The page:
Some are suggesting that preaching has run its course. The proclamation of words from one talking head to a nodding (or sleeping!) crowd for 20-30 minutes or, worse, 40-50 minutes, is a bygone byproduct of a different era when words mattered. The plethora of words we encounter every day, online or in print, has caused words to become meaningless. An internet blogger named Kevin says it all when he writes, “We have hardly had any preaching at Grace Church for the last three years—haven’t missed it!”
Why would anyone keep preaching in a 21st century American context that seems to value preaching less today than ever? While I believe preaching must change in substantial ways, here are a few reasons why I keep on preaching and encourage you to do the same:
1. Preaching is Biblical
According to the biblical story, words matter. God did his best work through words. God formed the world and everything in it through words. For centuries, the Old Testament prophets communicated messages from God to his people essentially through words. The primary ministry of Jesus and John the Baptist was preaching (Mark 1:4, 38; Luke 8:1). Jesus recruited the apostles to preach (Mark 3:14; Luke 9:2). The first century church, according to the book of Acts, focused significant attention on the ministry of proclaiming good news. According to the Bible, words about, from, and for God proclaimed to a group of people through an anointed person will always be meaningful, relevant, and powerful even when considered passé. That is why we preach!
2. Preaching is a Portal for God
Will Willimon, seasoned pastor and prolific author, reminds us of the impossibility of preaching: “Getting up to preach was like trying to put out a thousand acre forest fire with a garden hose.”1 Thanks Willimon! Preaching is crazy. Arranging choice words in the right order because of a call from God, knowing full well that those words are dead bones unless God speaks through them, is utterly ridiculous. While we study and work diligently in our homiletic craft, we recognize that the power of preaching is more dependent on God showing up than the preacher. Ironically, the ridiculous nature of preaching may be the very rationale in support of its ongoing practice in the life of the Church. The practice of preaching reminds us over and over again that God can accomplish the impossible through impossible methods and means, that he just might decide to show up through the so-so words of a so-so preacher and transform so-so people into disciples who change the world! Just like he comes to us through the common bread and wine of Communion, so God comes to us through common words strung together by some common being we call preacher. That is why we preach!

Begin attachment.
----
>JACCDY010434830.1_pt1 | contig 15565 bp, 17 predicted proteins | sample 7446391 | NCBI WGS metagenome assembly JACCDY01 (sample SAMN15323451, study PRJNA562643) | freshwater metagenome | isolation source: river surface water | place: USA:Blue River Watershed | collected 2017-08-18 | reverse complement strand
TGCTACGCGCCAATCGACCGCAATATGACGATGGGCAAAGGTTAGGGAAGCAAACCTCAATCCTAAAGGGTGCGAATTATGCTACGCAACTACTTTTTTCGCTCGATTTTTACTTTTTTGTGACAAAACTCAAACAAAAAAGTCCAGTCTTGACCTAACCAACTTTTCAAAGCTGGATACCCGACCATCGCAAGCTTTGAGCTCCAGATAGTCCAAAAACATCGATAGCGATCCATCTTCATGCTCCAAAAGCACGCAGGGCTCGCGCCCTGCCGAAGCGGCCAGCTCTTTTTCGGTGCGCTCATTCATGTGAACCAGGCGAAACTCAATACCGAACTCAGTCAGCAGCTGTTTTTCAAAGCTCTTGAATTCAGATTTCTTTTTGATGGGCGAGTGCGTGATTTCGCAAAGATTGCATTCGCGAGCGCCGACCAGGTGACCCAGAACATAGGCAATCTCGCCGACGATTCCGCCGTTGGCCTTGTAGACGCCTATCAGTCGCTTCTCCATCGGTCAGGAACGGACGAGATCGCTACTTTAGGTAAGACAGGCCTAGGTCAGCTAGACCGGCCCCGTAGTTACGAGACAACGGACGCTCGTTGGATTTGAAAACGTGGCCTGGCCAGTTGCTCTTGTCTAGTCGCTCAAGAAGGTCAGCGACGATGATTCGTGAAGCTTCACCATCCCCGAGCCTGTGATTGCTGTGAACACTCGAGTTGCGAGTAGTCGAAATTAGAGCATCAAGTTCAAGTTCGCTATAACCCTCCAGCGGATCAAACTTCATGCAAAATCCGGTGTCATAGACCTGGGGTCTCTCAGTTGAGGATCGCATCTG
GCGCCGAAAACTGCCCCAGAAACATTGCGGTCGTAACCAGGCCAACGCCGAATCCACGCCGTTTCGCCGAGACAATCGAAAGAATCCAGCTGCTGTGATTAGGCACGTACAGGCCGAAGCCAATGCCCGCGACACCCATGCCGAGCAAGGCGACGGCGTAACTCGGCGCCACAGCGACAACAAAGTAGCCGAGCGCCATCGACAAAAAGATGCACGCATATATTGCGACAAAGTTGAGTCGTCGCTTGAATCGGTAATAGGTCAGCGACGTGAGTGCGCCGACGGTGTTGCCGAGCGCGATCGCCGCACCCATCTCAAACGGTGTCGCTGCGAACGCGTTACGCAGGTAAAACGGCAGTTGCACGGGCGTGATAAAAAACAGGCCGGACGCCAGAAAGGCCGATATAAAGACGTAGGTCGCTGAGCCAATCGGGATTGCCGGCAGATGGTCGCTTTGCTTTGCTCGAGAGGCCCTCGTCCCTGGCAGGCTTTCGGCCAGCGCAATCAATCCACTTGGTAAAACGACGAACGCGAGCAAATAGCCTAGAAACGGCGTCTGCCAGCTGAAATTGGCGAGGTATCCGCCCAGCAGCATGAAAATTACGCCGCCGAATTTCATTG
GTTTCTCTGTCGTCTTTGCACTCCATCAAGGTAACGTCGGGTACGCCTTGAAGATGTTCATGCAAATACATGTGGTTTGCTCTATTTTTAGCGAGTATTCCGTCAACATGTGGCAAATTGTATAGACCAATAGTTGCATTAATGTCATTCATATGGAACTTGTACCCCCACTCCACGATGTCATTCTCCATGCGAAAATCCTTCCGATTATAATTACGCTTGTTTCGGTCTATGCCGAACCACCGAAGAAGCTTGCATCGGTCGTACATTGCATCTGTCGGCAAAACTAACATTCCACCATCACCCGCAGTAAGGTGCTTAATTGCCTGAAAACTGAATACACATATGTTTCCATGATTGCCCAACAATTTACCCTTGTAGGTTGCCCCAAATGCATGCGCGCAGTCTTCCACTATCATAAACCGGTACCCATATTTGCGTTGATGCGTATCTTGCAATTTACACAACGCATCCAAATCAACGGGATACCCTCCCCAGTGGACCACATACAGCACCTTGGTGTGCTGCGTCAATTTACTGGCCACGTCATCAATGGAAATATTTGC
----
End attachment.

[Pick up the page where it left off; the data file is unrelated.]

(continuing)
3. Preaching Sets People Free
Preaching inspires middle aged women and men to leave lucrative careers in order to go to the most frightening places in the world to build schools, hospitals, and orphanages. Preaching does that! Preaching rescues couples whose marriages are hanging by a thread so that instead of calling it quits they hold on “for better or worse” and begin to thrive. Preaching does that! Preaching brings hope to a lonely and lifeless teenager so that she resists the temptation to commit suicide. Preaching does that! Preaching causes a high school drop-out alcoholic to believe that God just might use him as a pastor. Preaching does that! Maybe we haven’t seen as much liberation as we long to see, but perhaps we’ve seen it often enough to convince us that preaching still has the power to set captives free by proclaiming the year of the Lord’s favor (See Luke 4:14-21). That is why we preach!
4. Preaching Purifies the Preacher
The practice of preparing and presenting sermons on a regular basis has done wonders for my soul. God often uses the practice of preaching to breathe the winds of hope back into the deflated sails of my life. The act of preaching has, over and over again, given me the audacity to believe what I am tempted to stop believing about God, myself, and the world. Preaching helps me to imagine a whole new world that is more real than the “virtual reality” within which I am sometimes compelled to live. The call to preach stimulates my movement toward love and away from self-centered narcissism. I’m still not “all that,” but you should have seen my life before the practice of preaching laid its hands on me!
I know I’m preaching to the choir. Maybe you don’t need to be convinced that every moment you spend preparing to deliver your sacrament of words, as heart-wrenching and nerve-racking as it is, will be well-worth the blood, sweat, and tears you pour into the homiletic task. I, on the other hand, need convincing at times. Does preaching still matter? If you’re a preacher, you better believe it!